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Soon after, the relationship collapsed, and Olson was on the hook because he had signed all the papers to buy the club. "I said, 'Well, I have no choice here but to make this thing roll and then sell it,'" Olson says. "It took a year and a half for me to get it worth what we paid for it, and then I sold it." However, the sale failed to retire the $48,000 debt he'd run up trying to improve the club. He could not afford the payments and was forced to declare bankruptcy in 1989.
The Sun Club fiasco prompted Olson to opt for a new start in San Francisco, a city where he'd always done well during previous visits. Just before he left, though, a number of Valley clubs began booking him. Olson ended up commuting regularly from San Francisco to Phoenix, and many people never realized he'd moved. Olson says he hadn't planned to come back permanently. "I was determined to make it up there, and I was doing really well. And to do really well in a town like that is better than doing really well in a town like this."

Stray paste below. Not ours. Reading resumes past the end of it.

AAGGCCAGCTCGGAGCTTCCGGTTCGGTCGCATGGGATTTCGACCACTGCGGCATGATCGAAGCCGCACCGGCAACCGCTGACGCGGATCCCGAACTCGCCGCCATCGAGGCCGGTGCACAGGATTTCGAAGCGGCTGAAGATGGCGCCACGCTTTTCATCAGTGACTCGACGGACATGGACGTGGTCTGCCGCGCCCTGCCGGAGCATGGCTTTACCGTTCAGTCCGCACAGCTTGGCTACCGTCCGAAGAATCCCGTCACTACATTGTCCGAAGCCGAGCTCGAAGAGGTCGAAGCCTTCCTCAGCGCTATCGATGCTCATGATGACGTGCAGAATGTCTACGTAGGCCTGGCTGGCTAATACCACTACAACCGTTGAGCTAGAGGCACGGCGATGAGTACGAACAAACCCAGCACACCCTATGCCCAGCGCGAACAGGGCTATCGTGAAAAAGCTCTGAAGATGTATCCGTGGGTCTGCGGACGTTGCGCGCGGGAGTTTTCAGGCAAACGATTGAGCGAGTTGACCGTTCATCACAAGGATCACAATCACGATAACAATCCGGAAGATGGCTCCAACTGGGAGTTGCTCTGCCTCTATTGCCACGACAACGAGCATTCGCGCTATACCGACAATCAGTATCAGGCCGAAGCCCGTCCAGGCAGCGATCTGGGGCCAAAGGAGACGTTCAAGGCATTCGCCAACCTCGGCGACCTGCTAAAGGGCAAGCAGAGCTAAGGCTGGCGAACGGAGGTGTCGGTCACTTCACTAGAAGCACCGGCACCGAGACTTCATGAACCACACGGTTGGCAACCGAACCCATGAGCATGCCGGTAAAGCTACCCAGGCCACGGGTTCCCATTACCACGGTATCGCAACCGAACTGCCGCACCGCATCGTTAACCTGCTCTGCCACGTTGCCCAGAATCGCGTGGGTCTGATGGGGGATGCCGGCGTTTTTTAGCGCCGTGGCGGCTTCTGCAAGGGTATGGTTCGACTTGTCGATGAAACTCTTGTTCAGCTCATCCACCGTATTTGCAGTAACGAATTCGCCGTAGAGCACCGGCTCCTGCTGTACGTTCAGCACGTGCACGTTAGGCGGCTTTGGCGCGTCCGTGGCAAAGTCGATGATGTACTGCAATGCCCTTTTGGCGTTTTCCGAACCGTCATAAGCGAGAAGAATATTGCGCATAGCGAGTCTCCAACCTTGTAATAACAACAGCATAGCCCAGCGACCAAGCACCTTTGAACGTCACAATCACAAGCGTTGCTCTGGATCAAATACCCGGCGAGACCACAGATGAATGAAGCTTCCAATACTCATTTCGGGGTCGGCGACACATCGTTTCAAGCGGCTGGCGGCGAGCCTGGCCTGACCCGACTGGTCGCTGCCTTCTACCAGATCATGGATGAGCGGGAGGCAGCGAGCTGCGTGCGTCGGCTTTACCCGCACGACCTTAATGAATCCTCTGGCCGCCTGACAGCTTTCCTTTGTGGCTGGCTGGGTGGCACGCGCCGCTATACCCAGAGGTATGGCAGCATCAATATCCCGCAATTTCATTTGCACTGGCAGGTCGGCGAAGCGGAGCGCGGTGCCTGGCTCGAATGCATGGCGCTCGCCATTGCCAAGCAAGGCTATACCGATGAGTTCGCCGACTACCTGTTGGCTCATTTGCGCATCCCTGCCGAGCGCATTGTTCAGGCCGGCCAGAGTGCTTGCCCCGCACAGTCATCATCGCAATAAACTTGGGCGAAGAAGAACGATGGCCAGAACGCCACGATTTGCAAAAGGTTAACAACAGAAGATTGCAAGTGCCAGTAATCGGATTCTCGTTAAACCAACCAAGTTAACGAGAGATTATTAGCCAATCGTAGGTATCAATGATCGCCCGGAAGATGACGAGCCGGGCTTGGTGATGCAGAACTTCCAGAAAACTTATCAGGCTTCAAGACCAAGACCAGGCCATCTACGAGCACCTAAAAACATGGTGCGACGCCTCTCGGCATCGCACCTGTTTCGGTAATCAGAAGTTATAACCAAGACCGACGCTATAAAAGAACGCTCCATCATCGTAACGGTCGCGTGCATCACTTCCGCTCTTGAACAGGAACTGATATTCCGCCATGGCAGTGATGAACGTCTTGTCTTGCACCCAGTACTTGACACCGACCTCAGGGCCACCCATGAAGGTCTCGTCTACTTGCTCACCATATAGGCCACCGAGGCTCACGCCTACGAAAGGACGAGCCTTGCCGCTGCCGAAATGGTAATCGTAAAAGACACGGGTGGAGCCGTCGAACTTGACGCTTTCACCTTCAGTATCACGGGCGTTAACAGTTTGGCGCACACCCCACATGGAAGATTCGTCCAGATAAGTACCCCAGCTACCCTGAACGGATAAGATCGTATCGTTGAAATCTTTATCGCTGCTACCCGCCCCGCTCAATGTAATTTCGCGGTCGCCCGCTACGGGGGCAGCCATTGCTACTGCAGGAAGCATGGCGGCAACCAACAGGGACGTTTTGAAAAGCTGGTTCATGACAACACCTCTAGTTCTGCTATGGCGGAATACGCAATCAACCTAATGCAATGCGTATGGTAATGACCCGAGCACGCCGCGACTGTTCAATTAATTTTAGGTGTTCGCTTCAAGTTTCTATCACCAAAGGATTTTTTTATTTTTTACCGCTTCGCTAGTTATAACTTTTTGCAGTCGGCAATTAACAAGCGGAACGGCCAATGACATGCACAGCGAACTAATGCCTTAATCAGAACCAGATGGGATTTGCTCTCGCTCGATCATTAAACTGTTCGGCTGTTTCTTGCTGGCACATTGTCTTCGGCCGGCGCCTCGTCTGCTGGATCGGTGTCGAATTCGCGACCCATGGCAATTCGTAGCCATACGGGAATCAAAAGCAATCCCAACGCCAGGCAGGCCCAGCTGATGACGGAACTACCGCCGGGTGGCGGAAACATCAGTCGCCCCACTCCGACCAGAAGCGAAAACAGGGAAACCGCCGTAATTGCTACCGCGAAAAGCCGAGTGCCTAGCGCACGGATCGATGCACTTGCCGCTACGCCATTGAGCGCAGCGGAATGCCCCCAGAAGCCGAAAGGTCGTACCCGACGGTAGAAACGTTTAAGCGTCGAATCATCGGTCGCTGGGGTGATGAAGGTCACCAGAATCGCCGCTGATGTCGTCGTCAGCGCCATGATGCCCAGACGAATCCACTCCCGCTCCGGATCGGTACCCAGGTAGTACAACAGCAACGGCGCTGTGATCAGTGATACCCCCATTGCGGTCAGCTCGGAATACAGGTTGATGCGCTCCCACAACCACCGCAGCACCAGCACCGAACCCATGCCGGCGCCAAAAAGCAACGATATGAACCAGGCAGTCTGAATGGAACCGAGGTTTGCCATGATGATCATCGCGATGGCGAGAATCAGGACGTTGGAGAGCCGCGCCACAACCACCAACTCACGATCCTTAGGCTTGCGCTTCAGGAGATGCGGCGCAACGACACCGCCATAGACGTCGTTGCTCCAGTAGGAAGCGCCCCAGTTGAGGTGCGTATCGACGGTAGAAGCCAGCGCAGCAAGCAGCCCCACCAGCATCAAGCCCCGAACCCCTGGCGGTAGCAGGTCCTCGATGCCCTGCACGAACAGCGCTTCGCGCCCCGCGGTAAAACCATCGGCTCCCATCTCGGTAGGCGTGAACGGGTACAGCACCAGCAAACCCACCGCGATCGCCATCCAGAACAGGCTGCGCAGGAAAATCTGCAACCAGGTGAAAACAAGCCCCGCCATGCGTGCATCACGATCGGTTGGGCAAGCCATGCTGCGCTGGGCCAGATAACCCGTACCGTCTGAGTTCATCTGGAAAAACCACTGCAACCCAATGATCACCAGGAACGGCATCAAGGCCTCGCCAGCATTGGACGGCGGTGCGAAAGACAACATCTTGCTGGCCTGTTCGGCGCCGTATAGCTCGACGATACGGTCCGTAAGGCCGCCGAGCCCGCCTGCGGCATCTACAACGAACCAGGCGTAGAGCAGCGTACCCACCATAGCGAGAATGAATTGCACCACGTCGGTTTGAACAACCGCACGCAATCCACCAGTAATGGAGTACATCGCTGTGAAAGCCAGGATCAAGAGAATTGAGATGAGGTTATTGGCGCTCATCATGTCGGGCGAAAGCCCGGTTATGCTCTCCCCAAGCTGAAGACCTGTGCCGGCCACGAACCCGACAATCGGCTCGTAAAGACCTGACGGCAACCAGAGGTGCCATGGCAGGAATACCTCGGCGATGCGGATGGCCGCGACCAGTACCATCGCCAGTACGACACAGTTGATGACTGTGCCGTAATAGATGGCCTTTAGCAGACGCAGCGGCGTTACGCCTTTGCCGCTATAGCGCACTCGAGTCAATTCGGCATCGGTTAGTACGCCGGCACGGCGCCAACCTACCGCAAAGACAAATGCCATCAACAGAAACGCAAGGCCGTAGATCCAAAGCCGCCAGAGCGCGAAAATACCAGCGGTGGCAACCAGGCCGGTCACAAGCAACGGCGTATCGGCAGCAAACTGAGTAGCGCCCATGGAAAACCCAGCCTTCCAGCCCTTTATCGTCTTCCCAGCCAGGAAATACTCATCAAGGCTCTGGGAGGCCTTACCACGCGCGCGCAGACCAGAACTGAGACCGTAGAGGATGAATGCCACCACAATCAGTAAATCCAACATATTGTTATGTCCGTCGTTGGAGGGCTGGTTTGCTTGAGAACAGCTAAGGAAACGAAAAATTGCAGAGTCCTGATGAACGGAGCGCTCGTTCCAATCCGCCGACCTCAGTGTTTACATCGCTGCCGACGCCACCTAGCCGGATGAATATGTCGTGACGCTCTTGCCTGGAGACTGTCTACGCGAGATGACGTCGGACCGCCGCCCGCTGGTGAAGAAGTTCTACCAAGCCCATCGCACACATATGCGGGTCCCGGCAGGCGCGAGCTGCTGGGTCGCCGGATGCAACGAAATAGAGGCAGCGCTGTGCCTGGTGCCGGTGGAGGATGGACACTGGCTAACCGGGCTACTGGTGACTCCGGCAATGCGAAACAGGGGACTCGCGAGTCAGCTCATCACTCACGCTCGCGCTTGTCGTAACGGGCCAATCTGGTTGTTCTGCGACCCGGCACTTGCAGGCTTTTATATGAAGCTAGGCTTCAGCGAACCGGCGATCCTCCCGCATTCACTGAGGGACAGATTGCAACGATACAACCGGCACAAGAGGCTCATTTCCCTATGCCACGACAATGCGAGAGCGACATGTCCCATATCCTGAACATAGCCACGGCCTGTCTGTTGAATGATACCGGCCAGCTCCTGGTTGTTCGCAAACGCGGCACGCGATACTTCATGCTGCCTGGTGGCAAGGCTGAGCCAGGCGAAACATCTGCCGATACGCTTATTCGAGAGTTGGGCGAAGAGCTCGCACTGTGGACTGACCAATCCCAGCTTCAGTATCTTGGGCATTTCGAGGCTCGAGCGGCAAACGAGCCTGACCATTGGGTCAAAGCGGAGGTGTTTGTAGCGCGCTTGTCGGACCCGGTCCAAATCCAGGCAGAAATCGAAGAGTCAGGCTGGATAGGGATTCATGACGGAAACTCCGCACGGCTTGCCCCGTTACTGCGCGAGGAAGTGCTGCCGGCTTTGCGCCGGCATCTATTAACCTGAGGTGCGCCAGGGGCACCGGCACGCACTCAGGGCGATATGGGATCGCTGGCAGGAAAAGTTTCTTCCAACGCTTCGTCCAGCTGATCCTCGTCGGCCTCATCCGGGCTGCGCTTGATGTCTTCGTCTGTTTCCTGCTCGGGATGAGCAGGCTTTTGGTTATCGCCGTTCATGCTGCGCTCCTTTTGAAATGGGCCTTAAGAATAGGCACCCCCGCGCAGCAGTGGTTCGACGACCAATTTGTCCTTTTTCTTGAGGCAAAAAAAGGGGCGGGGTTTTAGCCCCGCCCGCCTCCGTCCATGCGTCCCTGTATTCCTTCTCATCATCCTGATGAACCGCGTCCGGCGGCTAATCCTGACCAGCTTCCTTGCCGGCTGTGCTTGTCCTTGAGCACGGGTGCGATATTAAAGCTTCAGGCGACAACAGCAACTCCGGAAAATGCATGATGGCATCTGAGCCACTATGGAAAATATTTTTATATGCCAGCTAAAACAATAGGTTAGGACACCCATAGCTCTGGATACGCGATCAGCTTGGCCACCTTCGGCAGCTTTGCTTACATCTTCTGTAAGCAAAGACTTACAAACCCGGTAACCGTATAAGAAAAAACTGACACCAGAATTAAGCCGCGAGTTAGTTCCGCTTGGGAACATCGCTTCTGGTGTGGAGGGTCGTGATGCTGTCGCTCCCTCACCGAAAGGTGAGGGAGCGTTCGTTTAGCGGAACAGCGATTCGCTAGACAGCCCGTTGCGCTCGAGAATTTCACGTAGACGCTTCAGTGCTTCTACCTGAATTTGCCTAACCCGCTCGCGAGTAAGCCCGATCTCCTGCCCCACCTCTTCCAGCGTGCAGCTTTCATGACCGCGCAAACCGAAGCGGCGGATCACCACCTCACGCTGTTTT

Olson did return in 1990, because fellow Valley music veteran Andy Gonzales had lined up a deal to have Olson record a new album. By the time he moved back, the project had fallen through.
Even with the success he enjoyed throughout the '70s and '80s, Olson's periodic moves away from the Valley were motivated in part by career and financial considerations. Olson's one consistent gripe with Phoenix is that most of the city's club owners haven't kept up with the times. "They're paying the same money they were paying 20 years ago. It really is weird," says Olson. "Every other city I've been to, it's sort of kept up with inflation. They pay less here than any town I know.
"I go up to Flagstaff and make three times the money I can make here. That's how I've made my living all this time. Going out of town on the weekends and making real money."
Another reason for Olson's big-city sojourns was his desire to gain a major record deal. Although his dreams of success have not completely faded, Olson says he's more content with his role as a local hero. "I gave up on the paper chase," he says. "Getting a record deal doesn't have the same appeal anymore."
Since marrying his wife, Gina, in 1991 and settling into a modest Scottsdale home, Olson is more inclined to simply enjoy the fact that he makes a good living doing what he loves. And whenever he really starts to feel the blues, Olson can usually comfort himself with the knowledge that, as he says, "In a few hours, I'll be playing music."
Hans Olson's 30th Anniversary party, featuring a host of performers and local personalities, is scheduled for Sunday, September 5, at the Arizona Roadhouse and Brewery in Tempe. Showtime is 7 p.m.